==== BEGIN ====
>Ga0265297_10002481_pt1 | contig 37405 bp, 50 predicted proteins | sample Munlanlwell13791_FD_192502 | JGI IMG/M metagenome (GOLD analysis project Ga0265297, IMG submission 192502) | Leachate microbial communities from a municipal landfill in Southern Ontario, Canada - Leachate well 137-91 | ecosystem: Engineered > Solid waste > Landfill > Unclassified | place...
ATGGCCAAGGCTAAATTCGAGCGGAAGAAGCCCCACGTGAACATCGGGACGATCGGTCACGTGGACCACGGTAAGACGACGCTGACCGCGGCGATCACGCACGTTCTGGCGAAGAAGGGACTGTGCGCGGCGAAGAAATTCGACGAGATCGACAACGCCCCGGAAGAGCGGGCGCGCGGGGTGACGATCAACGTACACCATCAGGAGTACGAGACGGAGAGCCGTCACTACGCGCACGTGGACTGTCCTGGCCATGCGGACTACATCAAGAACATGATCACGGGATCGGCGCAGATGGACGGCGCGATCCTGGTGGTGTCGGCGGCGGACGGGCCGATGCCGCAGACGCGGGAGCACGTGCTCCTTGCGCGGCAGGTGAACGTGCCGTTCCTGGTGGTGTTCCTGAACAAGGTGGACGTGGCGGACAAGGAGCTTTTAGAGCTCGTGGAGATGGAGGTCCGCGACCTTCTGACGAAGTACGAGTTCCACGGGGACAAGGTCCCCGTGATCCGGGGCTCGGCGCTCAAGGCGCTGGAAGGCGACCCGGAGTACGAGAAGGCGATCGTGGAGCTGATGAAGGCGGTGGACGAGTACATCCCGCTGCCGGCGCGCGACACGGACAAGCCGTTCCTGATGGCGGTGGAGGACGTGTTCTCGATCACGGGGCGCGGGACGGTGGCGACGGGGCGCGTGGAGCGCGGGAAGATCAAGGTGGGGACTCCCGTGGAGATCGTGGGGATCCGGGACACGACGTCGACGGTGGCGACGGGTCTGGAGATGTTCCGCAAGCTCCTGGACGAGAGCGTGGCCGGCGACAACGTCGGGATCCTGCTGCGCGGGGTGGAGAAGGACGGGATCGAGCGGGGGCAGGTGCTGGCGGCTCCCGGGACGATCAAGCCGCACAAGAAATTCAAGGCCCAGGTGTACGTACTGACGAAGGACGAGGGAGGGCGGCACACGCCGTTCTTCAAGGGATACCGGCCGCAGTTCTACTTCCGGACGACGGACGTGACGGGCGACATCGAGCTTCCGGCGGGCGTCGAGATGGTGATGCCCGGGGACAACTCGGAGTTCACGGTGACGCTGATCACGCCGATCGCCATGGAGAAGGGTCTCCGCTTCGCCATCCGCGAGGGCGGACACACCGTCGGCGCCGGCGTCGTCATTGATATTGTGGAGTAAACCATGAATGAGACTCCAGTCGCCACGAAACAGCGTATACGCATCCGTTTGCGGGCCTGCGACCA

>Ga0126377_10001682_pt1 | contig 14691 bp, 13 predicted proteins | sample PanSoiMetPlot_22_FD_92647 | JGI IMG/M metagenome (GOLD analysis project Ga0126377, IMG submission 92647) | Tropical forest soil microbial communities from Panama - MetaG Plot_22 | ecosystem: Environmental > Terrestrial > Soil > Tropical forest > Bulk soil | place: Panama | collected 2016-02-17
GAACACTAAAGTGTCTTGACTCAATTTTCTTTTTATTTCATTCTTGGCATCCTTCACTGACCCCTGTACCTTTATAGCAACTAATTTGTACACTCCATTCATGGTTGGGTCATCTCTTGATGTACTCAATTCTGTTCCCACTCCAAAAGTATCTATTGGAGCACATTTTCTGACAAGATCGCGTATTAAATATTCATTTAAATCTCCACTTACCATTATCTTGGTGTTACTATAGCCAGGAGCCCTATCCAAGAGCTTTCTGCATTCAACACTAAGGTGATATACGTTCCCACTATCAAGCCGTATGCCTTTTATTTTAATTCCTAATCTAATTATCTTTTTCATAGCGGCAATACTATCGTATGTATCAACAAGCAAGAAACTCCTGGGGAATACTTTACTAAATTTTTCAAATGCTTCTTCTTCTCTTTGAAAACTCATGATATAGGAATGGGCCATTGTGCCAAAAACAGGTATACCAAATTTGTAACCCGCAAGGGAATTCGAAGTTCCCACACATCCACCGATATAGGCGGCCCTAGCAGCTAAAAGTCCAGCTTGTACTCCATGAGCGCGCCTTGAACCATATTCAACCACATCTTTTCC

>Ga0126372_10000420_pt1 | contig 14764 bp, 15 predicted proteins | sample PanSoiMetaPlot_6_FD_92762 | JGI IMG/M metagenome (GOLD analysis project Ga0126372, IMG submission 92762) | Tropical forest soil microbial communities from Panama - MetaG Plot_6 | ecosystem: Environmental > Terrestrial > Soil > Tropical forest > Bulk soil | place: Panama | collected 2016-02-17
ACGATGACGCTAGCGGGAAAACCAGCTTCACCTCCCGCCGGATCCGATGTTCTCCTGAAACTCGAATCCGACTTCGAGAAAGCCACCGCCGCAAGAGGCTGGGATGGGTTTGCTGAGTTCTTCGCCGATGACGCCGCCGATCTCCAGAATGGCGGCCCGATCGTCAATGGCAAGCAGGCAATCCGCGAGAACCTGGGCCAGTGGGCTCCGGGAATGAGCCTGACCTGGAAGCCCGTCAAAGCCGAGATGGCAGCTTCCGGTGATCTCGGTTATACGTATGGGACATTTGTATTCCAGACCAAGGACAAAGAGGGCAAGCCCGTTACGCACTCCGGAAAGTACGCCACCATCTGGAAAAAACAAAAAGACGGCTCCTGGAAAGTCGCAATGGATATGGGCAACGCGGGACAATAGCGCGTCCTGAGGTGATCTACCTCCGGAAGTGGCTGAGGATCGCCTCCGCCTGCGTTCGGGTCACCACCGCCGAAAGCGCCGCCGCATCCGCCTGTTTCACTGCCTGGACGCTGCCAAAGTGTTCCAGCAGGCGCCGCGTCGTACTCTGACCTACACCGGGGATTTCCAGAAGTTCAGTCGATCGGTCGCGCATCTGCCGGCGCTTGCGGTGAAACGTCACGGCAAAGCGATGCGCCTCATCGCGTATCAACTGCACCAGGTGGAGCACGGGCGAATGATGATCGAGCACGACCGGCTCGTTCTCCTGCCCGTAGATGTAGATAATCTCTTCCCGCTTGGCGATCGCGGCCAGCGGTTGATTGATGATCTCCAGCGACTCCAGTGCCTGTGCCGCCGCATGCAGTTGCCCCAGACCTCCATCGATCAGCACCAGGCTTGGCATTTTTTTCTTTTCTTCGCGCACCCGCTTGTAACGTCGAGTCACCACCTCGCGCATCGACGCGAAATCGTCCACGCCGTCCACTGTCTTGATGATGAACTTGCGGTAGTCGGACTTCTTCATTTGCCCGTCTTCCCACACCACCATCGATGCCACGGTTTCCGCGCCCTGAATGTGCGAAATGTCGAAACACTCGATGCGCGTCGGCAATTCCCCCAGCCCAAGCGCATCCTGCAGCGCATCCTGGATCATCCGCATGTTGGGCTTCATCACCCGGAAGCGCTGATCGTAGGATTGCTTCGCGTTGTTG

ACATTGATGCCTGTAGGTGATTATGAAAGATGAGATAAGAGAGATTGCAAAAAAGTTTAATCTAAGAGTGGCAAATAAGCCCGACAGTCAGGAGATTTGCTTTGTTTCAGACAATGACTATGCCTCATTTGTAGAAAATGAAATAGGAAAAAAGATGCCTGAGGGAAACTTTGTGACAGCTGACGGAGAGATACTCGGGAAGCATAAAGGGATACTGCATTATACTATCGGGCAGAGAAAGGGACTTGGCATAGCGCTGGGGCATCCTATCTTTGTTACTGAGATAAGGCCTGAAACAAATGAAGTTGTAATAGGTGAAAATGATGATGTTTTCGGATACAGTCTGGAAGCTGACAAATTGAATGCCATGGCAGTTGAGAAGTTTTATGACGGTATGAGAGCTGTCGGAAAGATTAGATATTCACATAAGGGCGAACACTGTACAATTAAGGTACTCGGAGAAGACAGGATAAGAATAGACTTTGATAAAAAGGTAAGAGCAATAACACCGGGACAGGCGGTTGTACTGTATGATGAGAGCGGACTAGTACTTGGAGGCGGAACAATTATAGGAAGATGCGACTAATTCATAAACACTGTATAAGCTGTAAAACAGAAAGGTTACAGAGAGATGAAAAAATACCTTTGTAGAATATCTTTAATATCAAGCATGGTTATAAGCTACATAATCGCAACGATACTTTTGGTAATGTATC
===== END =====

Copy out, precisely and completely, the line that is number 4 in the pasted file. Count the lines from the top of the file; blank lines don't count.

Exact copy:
GAACACTAAAGTGTCTTGACTCAATTTTCTTTTTATTTCATTCTTGGCATCCTTCACTGACCCCTGTACCTTTATAGCAACTAATTTGTACACTCCATTCATGGTTGGGTCATCTCTTGATGTACTCAATTCTGTTCCCACTCCAAAAGTATCTATTGGAGCACATTTTCTGACAAGATCGCGTATTAAATATTCATTTAAATCTCCACTTACCATTATCTTGGTGTTACTATAGCCAGGAGCCCTATCCAAGAGCTTTCTGCATTCAACACTAAGGTGATATACGTTCCCACTATCAAGCCGTATGCCTTTTATTTTAATTCCTAATCTAATTATCTTTTTCATAGCGGCAATACTATCGTATGTATCAACAAGCAAGAAACTCCTGGGGAATACTTTACTAAATTTTTCAAATGCTTCTTCTTCTCTTTGAAAACTCATGATATAGGAATGGGCCATTGTGCCAAAAACAGGTATACCAAATTTGTAACCCGCAAGGGAATTCGAAGTTCCCACACATCCACCGATATAGGCGGCCCTAGCAGCTAAAAGTCCAGCTTGTACTCCATGAGCGCGCCTTGAACCATATTCAACCACATCTTTTCC